For many Americans, eating is a religion. We worship at the temples of celebrity chefs. We raise our children to believe that certain foods are good and others are bad. We believe that if we eat the right foods, we will live longer, and if we eat in the right places, we will raise our social status. Yet what we believe to be true about food is, in fact, quite contradictory.
Part exposé, part social commentary, The Gospel of Food is a rallying cry to abandon the fads and fallacies in favor of calmer, more pleasurable eating. By interviewing chefs, food chemists, nutritionists, and restaurant critics about the way we eat, sociologist Barry Glassner helps us recognize the myths, half-truths, and guilt trips they promulgate, and liberates us for greater joy at the table.
Glassner has certainly done his homework, and the result is a very readable, refreshing and pragmatic book, full of solid reasoning and common sense. If you’re at all curious as to how and why every year some new food fad or fad diet comes along, and if you wonder what happens when you read between the lines of the latest “scientific” food studies, then this book is a MUST for your library. As he did in his excellent book “The Culture of Fear,” Glassner has investigated the claims and counter-claims of various “experts,” as well as the truth behind the statistics, and what he discovered is fascinating. Highly recommended.
Barry Glassner really knows what he is talking about. I lost 32 pounds eating Irish potatoes!!! I also avoid organic food like the plague. I do know something that he doesn’t mention. It costs as much to get a new pesticide on the market and takes at least as long as it does to get a new medicine on the market. Therefore any agriculturalists who are still in business use pesticides as little as possible because every time they use one it subtracts from their bottom line. I also think he has a very valid point about diets causing obesity. At least the diets that try to forbid you from eating certain foods. When I started losing weight I wasn’t forbiding myself anything. All I was doing was trying to eat more of the fruits, vegetables and whole grains which are healthy for you and trying not to stuff myself.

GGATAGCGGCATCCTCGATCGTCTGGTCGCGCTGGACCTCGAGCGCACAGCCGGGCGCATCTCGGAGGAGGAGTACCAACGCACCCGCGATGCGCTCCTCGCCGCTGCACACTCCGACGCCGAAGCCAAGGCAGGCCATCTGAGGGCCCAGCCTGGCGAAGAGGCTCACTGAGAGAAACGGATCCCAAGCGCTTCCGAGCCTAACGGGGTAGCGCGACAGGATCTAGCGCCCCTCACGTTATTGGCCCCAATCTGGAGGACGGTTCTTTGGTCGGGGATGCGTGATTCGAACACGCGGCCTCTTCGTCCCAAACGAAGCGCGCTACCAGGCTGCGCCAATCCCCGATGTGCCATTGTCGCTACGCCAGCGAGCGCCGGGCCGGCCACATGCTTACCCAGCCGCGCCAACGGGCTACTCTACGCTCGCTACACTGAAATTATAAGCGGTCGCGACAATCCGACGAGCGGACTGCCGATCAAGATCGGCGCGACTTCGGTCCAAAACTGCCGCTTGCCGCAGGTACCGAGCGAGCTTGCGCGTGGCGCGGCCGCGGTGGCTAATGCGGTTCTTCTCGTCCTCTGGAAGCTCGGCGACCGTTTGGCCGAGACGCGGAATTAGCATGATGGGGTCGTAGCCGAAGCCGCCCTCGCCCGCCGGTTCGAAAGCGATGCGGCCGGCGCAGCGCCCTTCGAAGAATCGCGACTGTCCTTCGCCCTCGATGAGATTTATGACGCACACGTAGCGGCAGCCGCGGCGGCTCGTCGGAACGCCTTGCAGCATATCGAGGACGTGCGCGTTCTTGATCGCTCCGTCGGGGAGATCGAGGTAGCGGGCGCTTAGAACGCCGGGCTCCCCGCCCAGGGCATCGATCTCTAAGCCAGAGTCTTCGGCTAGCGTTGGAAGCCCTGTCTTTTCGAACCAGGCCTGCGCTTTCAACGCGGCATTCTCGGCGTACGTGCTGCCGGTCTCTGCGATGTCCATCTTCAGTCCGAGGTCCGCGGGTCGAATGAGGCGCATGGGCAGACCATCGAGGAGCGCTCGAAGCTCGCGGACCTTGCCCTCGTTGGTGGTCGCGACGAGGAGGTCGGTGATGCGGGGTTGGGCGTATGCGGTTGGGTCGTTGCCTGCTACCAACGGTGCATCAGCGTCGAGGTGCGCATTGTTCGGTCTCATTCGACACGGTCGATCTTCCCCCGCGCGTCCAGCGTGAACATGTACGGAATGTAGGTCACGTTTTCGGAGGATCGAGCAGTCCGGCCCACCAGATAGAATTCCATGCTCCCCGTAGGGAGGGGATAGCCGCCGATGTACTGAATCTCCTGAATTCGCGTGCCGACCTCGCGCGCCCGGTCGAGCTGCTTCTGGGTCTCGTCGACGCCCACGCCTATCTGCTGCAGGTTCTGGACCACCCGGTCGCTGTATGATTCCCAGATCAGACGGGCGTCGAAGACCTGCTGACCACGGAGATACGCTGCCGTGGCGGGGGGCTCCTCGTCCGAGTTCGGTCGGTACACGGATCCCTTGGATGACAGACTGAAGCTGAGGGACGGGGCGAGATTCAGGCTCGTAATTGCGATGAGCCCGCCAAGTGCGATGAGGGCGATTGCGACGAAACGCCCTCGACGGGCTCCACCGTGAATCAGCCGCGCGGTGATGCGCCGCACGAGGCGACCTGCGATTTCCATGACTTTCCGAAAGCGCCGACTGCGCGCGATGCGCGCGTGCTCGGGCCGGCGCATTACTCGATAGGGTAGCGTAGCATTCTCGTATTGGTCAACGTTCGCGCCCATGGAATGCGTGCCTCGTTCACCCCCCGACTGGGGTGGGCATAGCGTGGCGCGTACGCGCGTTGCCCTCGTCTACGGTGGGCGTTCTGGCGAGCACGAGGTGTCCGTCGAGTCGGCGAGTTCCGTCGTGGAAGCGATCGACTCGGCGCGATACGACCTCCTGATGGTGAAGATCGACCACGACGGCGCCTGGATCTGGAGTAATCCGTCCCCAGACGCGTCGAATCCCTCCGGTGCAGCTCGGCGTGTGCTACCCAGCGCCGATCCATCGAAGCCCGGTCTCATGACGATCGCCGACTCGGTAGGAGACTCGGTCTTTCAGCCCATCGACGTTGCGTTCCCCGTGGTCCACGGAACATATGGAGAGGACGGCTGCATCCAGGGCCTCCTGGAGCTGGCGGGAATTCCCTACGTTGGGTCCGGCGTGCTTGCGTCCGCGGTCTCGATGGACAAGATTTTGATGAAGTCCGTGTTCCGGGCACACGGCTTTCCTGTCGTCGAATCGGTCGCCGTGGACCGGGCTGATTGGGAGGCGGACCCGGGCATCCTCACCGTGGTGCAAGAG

It’s shocking to say the least that I’m the first on amazon.ca to review this as what are you people out there reading? Barry Glassner (a former USC sociology prof) wrote one of the best books ever called The Culture Of Fear. Well, he proves now he can write on pretty much any subject as he tackles food in all its wondrous forms and addresses much of the weird (yes, I’ll say “weird”) paranoia people in North America now seem to have over what they eat. As someone who is not a bloated whale and eats everything not nailed down because, frankly, how will you know if you’ll like any kind of food without trying it, this book blows the lid off many of the ill-informed food scares of modern America. It is also balanced and the author enjoys fine dining as well as seeing the merits of fast food…and you’ll be surprised at his reasons why. Food Nation was a book that exposed the food industry. The Gospel of Food is more a need to bring back the joy of actually eating and not worrying ourselves to death over every calorie, every additive and to just gain some perspective on how society came from where all of us were, say, centuries ago to now. It’s definitely something I think everyone should read so they can go back to enjoying what they eat yet with the knowledgeof food scares and warnings put in their proper perspective.
- Title: The Gospel of Food: Why We Should Stop Worrying and Enjoy What We Eat
- Autor: Barry Glassner
- Publisher (Publication Date): Harper Perennial; Reprint edition (December 26, 2007)
- Language: English
- ISBN-10: 0060501219 | 0060501227
- ISBN-13: 978-0060501211 | 978-0060501228
- Download File Format: EPUB, PDF